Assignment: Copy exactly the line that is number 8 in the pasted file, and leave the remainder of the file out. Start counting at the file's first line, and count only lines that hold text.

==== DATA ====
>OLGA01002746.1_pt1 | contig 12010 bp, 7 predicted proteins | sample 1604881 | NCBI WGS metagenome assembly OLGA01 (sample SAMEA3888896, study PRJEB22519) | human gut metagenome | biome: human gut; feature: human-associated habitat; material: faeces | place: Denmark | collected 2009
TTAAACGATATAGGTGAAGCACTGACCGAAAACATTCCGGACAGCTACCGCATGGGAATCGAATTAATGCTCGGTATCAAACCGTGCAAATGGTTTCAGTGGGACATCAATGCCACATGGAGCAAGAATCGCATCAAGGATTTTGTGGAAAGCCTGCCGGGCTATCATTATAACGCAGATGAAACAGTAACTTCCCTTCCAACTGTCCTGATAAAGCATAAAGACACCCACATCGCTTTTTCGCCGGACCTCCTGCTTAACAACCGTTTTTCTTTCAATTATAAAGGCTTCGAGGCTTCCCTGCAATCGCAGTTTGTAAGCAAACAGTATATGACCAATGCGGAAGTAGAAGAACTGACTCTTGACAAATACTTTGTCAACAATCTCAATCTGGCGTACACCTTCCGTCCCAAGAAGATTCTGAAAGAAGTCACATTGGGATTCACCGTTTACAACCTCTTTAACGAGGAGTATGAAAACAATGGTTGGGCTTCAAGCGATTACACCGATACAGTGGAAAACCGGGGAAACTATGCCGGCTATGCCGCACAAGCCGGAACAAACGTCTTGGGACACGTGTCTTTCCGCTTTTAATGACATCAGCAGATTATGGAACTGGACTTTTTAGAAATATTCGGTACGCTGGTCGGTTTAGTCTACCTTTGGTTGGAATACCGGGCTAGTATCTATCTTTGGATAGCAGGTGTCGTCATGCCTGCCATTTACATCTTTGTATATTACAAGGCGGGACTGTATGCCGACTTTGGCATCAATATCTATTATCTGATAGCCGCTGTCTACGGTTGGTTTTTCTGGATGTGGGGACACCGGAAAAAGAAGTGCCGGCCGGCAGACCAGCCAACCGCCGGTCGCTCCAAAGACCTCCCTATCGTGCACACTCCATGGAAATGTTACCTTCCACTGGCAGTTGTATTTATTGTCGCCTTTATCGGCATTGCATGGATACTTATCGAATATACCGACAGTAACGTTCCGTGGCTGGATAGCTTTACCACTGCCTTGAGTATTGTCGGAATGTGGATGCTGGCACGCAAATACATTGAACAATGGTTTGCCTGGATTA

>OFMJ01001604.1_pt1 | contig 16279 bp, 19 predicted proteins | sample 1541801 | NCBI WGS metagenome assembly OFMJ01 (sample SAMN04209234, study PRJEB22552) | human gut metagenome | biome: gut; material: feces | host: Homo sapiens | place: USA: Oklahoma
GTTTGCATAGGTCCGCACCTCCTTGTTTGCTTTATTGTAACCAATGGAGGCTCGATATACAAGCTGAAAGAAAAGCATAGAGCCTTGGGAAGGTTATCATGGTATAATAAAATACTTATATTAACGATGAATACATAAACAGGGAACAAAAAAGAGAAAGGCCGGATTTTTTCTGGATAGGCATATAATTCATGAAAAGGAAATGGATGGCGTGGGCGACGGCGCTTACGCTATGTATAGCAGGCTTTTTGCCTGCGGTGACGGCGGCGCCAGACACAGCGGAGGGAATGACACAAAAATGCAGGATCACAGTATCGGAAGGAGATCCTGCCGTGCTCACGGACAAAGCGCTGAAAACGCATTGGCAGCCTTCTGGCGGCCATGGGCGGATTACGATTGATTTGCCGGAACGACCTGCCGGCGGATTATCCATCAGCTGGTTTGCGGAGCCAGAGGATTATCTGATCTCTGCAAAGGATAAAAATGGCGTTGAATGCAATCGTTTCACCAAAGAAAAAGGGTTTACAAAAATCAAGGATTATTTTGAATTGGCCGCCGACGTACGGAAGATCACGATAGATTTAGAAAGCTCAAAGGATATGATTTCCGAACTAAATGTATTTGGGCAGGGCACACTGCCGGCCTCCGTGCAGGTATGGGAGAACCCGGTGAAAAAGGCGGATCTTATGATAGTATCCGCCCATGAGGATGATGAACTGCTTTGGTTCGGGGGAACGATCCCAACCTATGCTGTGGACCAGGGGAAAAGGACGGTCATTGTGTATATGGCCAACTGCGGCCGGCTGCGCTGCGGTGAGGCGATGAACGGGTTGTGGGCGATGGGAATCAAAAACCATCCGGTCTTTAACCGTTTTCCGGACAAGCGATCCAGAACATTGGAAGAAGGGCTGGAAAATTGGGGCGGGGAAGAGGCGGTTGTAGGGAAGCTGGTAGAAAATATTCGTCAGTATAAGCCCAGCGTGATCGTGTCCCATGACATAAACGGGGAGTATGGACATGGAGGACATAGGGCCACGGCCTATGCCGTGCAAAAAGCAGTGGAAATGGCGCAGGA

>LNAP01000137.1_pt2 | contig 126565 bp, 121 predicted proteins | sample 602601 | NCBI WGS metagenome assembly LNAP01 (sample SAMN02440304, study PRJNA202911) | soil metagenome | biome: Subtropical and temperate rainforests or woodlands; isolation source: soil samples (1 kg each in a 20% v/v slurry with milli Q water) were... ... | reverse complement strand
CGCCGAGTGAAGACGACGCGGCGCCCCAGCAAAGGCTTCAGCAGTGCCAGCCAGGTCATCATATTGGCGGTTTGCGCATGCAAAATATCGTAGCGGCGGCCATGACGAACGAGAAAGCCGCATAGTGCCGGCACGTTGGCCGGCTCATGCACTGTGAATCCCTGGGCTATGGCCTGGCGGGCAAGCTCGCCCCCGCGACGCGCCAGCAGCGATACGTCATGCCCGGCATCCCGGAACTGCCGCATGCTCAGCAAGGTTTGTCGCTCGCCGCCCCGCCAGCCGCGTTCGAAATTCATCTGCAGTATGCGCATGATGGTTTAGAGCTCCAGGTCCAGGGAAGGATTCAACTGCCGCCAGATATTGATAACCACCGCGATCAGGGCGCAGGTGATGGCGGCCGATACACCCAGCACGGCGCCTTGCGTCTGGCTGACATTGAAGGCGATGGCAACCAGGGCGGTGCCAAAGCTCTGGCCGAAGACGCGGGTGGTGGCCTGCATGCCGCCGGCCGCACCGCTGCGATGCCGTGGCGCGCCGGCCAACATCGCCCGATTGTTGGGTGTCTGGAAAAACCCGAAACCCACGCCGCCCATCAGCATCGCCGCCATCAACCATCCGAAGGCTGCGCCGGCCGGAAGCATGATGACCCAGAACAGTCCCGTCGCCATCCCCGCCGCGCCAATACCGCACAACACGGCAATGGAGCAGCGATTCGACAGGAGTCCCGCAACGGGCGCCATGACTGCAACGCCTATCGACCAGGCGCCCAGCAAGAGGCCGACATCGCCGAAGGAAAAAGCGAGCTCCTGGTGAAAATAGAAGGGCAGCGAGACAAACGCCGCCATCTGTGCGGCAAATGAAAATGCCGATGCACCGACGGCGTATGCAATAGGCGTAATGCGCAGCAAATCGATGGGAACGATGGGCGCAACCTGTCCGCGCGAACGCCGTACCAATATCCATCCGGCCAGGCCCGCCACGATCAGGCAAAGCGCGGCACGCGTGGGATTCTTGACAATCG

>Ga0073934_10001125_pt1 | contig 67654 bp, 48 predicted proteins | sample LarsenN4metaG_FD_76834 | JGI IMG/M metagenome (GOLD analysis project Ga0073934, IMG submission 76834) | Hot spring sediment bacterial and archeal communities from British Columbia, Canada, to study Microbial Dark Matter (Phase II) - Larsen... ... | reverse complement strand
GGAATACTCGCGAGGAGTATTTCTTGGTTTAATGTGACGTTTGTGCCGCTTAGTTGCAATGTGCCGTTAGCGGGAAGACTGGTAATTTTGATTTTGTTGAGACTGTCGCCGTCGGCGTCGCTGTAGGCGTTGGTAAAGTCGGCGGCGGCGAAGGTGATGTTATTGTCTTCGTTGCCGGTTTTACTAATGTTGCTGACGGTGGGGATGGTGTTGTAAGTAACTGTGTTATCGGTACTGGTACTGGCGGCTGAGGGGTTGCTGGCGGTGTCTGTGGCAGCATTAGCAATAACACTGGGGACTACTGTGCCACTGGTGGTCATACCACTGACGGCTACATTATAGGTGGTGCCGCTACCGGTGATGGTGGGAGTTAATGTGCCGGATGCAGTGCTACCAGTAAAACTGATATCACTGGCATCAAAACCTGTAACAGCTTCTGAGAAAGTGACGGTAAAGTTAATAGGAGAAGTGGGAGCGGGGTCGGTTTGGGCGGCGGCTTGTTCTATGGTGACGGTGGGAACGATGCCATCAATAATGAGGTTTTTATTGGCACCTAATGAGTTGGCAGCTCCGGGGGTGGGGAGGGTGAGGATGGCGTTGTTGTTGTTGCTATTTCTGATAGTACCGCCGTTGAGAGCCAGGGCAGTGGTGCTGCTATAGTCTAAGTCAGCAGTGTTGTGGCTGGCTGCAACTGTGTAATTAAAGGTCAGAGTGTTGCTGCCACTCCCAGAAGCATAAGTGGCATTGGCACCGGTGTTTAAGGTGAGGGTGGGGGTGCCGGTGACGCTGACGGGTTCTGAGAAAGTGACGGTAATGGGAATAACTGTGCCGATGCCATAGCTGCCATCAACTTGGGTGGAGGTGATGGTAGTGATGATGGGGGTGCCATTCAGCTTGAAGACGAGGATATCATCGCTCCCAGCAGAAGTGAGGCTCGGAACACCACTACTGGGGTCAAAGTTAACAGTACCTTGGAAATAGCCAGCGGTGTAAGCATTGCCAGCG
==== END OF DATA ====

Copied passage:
GGAATACTCGCGAGGAGTATTTCTTGGTTTAATGTGACGTTTGTGCCGCTTAGTTGCAATGTGCCGTTAGCGGGAAGACTGGTAATTTTGATTTTGTTGAGACTGTCGCCGTCGGCGTCGCTGTAGGCGTTGGTAAAGTCGGCGGCGGCGAAGGTGATGTTATTGTCTTCGTTGCCGGTTTTACTAATGTTGCTGACGGTGGGGATGGTGTTGTAAGTAACTGTGTTATCGGTACTGGTACTGGCGGCTGAGGGGTTGCTGGCGGTGTCTGTGGCAGCATTAGCAATAACACTGGGGACTACTGTGCCACTGGTGGTCATACCACTGACGGCTACATTATAGGTGGTGCCGCTACCGGTGATGGTGGGAGTTAATGTGCCGGATGCAGTGCTACCAGTAAAACTGATATCACTGGCATCAAAACCTGTAACAGCTTCTGAGAAAGTGACGGTAAAGTTAATAGGAGAAGTGGGAGCGGGGTCGGTTTGGGCGGCGGCTTGTTCTATGGTGACGGTGGGAACGATGCCATCAATAATGAGGTTTTTATTGGCACCTAATGAGTTGGCAGCTCCGGGGGTGGGGAGGGTGAGGATGGCGTTGTTGTTGTTGCTATTTCTGATAGTACCGCCGTTGAGAGCCAGGGCAGTGGTGCTGCTATAGTCTAAGTCAGCAGTGTTGTGGCTGGCTGCAACTGTGTAATTAAAGGTCAGAGTGTTGCTGCCACTCCCAGAAGCATAAGTGGCATTGGCACCGGTGTTTAAGGTGAGGGTGGGGGTGCCGGTGACGCTGACGGGTTCTGAGAAAGTGACGGTAATGGGAATAACTGTGCCGATGCCATAGCTGCCATCAACTTGGGTGGAGGTGATGGTAGTGATGATGGGGGTGCCATTCAGCTTGAAGACGAGGATATCATCGCTCCCAGCAGAAGTGAGGCTCGGAACACCACTACTGGGGTCAAAGTTAACAGTACCTTGGAAATAGCCAGCGGTGTAAGCATTGCCAGCG